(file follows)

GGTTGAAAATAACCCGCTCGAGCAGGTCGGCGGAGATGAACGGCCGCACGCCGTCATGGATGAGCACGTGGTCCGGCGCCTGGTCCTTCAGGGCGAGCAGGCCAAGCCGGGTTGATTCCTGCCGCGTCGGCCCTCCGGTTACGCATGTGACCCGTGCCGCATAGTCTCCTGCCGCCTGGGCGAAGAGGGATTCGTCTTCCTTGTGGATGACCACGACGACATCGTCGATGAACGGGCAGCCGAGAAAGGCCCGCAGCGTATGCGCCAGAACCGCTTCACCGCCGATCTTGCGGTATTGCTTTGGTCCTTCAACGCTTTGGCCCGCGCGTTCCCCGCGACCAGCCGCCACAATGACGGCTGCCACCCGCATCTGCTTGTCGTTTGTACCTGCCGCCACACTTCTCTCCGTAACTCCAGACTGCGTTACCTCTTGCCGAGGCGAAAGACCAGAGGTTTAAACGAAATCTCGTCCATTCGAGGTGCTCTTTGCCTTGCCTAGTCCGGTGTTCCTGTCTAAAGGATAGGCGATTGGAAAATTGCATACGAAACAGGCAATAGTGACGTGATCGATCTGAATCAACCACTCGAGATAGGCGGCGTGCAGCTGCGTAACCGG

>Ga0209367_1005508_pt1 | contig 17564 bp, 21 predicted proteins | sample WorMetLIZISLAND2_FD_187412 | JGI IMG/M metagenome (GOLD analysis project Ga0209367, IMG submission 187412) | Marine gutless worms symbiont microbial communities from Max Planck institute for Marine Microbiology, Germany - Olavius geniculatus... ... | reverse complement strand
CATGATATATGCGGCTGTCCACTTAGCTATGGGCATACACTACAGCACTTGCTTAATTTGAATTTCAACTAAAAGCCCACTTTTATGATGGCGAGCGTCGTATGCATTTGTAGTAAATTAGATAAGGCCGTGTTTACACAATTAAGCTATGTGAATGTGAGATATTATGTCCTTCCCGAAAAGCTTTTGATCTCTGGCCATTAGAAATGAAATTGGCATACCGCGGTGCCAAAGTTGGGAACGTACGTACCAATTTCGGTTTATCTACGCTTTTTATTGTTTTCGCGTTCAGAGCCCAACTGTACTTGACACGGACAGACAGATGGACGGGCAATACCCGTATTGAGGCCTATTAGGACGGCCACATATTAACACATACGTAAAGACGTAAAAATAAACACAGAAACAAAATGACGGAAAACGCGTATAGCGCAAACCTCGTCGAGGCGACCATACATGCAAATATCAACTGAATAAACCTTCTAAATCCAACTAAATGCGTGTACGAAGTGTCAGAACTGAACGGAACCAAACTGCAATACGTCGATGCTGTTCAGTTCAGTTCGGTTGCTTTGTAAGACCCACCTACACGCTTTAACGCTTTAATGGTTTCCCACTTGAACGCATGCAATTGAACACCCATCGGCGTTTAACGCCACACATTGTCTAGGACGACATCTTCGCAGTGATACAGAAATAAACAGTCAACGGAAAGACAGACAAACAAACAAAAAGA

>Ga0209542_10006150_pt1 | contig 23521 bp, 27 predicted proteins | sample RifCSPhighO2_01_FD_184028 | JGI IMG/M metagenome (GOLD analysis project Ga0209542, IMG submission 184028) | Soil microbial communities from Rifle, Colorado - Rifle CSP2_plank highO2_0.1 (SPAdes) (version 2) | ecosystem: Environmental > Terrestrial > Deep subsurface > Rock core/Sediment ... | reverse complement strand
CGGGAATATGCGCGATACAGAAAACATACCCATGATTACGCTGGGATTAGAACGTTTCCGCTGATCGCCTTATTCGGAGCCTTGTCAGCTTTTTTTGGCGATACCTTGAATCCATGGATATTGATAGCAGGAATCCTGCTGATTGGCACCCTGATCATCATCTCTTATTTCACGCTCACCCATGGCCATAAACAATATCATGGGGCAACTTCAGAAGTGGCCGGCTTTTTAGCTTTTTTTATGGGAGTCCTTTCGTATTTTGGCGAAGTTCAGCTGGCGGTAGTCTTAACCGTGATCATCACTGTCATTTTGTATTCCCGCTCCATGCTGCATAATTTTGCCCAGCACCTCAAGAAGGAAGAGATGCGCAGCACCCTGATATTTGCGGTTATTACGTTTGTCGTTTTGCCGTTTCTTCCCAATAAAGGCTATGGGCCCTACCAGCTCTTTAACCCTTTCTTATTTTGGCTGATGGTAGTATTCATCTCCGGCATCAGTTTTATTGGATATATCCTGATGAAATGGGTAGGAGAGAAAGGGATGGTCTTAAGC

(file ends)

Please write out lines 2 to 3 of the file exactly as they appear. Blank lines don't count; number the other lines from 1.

>Ga0209367_1005508_pt1 | contig 17564 bp, 21 predicted proteins | sample WorMetLIZISLAND2_FD_187412 | JGI IMG/M metagenome (GOLD analysis project Ga0209367, IMG submission 187412) | Marine gutless worms symbiont microbial communities from Max Planck institute for Marine Microbiology, Germany - Olavius geniculatus... ... | reverse complement strand
CATGATATATGCGGCTGTCCACTTAGCTATGGGCATACACTACAGCACTTGCTTAATTTGAATTTCAACTAAAAGCCCACTTTTATGATGGCGAGCGTCGTATGCATTTGTAGTAAATTAGATAAGGCCGTGTTTACACAATTAAGCTATGTGAATGTGAGATATTATGTCCTTCCCGAAAAGCTTTTGATCTCTGGCCATTAGAAATGAAATTGGCATACCGCGGTGCCAAAGTTGGGAACGTACGTACCAATTTCGGTTTATCTACGCTTTTTATTGTTTTCGCGTTCAGAGCCCAACTGTACTTGACACGGACAGACAGATGGACGGGCAATACCCGTATTGAGGCCTATTAGGACGGCCACATATTAACACATACGTAAAGACGTAAAAATAAACACAGAAACAAAATGACGGAAAACGCGTATAGCGCAAACCTCGTCGAGGCGACCATACATGCAAATATCAACTGAATAAACCTTCTAAATCCAACTAAATGCGTGTACGAAGTGTCAGAACTGAACGGAACCAAACTGCAATACGTCGATGCTGTTCAGTTCAGTTCGGTTGCTTTGTAAGACCCACCTACACGCTTTAACGCTTTAATGGTTTCCCACTTGAACGCATGCAATTGAACACCCATCGGCGTTTAACGCCACACATTGTCTAGGACGACATCTTCGCAGTGATACAGAAATAAACAGTCAACGGAAAGACAGACAAACAAACAAAAAGA